The Omen

Rose Cruz Robinson

© Copyright 2003 by Rose Cruz Robinson

Photo of an plane landing.

“Welcome to Aitch-ong Kay-ong,” my niece said as we strolled towards the luggage claim area. We had arrived in the Crown Colony, that rare island of free trade and enterprise in a sea of communism. Except for the Chinese characters on posters, Hong Kong Airport looked pretty much like any airport in the world - huge and crowded with Chinese. The weather was hot and humid.

I traveled two days after Easter with four teenage nieces, ages ranging from twelve to seventeen, entrusted upon me by their gullible parents who assumed that their daughters would return safe and free from psychological trauma. They had never been before through Customs and Immigration anywhere in the world and to them the thought was simply tantalizing. Four days later, we returned home loaded with shopping bags full of trinkets and enough photographs to fill up gigantic photo albums with pictures of the harbor and skyscrapers, of turtles and butterflies at Kowloon Park.

The number - gasp! - 13 loomed largely on this trip. Incredible as it may sound, I had never in my life encountered so many signs that dared to foreshadow great misfortune at every turn. To the faint of heart these warnings may have been enough to discourage further endeavor, but my friends, I am woman, created from hardier stock. I will begin with the first sign.

At the start of our trip we discovered that our plane seats were in row 14. I glanced at the row ahead and sure enough, we were right behind row 12. That should have been an indication but not being superstitious, I dismissed this foolish notion. The fact that our plane did not plunge into the ocean or even get hijacked was proof enough that contrary to popular belief mere numbers don’t dictate our fortune. Thus was the First Omen.

We deplaned mid-morning and our tour guide, Eric met us at the airport and drove us to our hotel on the Kowloon side, the Marco Polo Gateway. In Hong Kong, there is the business Kowloon side, where most shops, restaurants, hotels and the famed Night Market are located. And then there is Victoria Island, the upper class residential area and site of Victoria Peak. Our hotel is situated inside a gigantic building called Harbour City. It is the biggest mall in Asia with blocks and blocks of stores and boutiques. Push the side door open and there’s Gucci, Versus, Louis Vuitton and DKNY ready to swipe your American Express.

We marched up to the front desk to register. My nieces were to stay in a double room and I in a
single. The lady at the register started to sell me a suite on the fifth floor, which I initially resisted,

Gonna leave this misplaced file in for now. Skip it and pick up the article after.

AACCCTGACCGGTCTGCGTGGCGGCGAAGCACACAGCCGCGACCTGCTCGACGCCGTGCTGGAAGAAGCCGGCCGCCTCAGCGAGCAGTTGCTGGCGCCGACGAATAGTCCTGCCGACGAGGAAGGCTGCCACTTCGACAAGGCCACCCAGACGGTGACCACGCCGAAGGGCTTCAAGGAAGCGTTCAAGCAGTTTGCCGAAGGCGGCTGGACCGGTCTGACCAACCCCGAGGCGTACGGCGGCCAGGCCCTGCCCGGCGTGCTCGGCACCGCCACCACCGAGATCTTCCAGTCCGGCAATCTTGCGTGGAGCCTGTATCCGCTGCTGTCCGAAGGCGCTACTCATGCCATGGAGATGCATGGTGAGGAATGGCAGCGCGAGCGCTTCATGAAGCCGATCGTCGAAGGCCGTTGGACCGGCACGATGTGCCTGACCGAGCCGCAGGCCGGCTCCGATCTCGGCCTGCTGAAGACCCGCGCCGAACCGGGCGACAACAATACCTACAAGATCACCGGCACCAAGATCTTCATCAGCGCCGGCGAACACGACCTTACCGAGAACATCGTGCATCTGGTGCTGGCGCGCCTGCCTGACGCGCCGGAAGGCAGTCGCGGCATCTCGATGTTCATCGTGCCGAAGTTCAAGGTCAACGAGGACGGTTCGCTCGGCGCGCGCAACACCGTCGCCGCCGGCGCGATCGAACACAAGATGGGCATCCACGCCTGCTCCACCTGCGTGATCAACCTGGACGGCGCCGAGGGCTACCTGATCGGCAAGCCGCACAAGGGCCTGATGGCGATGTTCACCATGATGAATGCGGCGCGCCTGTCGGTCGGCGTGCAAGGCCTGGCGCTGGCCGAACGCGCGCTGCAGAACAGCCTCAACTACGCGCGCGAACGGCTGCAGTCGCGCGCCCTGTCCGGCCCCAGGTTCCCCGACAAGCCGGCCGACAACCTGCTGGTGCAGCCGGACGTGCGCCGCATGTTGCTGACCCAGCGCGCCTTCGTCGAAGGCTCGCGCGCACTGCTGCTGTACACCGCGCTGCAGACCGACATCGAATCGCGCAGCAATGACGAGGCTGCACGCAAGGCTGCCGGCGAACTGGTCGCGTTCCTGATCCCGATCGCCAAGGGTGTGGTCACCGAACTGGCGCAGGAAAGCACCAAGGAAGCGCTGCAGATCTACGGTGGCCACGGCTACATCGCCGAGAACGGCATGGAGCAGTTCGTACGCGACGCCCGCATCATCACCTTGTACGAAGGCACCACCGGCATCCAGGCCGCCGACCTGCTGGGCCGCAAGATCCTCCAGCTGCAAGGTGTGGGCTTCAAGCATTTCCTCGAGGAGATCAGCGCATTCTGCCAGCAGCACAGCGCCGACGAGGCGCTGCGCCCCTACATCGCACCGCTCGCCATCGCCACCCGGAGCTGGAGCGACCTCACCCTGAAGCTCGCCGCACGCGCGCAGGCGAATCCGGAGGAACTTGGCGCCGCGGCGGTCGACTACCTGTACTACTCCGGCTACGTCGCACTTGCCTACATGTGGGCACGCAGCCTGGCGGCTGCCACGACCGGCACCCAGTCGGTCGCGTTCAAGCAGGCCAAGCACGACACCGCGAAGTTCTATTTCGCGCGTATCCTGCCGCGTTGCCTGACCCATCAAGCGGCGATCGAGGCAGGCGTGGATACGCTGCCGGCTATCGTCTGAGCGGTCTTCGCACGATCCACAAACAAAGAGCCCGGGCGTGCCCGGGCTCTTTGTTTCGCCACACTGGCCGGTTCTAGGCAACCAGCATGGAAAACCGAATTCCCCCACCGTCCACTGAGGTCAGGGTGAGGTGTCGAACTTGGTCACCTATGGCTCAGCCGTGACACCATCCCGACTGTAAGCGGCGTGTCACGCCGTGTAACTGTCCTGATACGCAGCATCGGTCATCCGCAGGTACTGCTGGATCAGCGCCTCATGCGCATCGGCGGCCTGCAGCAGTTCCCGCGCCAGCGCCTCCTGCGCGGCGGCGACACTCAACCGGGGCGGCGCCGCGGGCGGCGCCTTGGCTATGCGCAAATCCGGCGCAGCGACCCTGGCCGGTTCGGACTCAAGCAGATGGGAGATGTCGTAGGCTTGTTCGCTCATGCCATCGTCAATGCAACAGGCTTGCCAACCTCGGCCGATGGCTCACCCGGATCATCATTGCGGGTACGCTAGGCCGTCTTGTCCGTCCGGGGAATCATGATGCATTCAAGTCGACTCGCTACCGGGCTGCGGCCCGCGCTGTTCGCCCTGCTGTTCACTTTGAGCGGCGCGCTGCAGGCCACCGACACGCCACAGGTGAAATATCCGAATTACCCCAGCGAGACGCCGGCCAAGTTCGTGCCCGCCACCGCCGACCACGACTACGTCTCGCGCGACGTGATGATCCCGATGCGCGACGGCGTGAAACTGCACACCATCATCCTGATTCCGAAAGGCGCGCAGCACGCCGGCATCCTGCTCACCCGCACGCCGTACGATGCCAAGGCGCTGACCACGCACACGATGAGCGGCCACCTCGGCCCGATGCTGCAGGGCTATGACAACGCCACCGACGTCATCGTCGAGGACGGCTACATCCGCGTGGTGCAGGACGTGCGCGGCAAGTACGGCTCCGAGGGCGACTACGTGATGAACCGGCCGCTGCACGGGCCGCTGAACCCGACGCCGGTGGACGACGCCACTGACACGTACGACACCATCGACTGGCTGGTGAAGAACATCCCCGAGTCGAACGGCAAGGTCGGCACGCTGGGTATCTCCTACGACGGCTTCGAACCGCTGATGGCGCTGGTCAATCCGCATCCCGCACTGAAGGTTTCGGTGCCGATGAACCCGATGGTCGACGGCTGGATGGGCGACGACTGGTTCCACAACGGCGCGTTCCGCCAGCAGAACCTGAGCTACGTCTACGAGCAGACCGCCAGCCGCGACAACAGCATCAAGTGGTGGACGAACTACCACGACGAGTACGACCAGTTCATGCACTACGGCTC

until I discovered that we were assigned to Rooms 712 and 713… Okay, that was the deciding
factor. So for an additional $33 day + 13 % tax, I took possession of the keys to 515 and 516.
We retired to our rooms to unpack, then decided it’s time to tackle this dangerous city armed with
cash and Visa… And discovered to our horror that the door to our suite wouldn’t open. We yanked
and pulled and pushed, without success. I called the front desk and coolly informed them we were
locked in. After a few minutes, we heard keys rattling on the door. Nothing happened. I called the
front desk again and requested for backup. “We’re hungry and dying for lunch. Could someone
please open the door for us?” More people came and fiddled with the door… still nothing… Half an
hour had passed by. I called the front desk again and this time yelled politely, “WE’RE LOCKED IN HERE, GET THE DAMN DOOR OPEN!” We heard voices and two men pushed their shoulders
against the door and Open Sesame! Saved at last! A small crowd of hotel staff had gathered outside
and right away with eyes ablazing, blood sugar on the ebb, I demanded to speak with the manager.
A young woman pushed her way through the crowd and introduced herself as Ivy, the duty manager.
I’ll spare you the gory details of our encounter, but suffice it to say that the additional
$33 day + 13 % tax was removed from my hotel bill and henceforth, every hotel staff member
was nice, really nice to us.

The incident had me perplexed. I had changed our rooms from 713 to 515, in deference to the Gods of Good Fortune and still this happened. What misfortune had befallen us? Brows furrowed in deep thought, I went through the door, stepped into the pavement, out into the harsh afternoon light and as I lifted my eyes I caught a glimpse of numbers and letters emblazoned in shiny brass, the address of our hotel - the posh Marco Polo Gateway: 13 Canton Road. The Second Omen.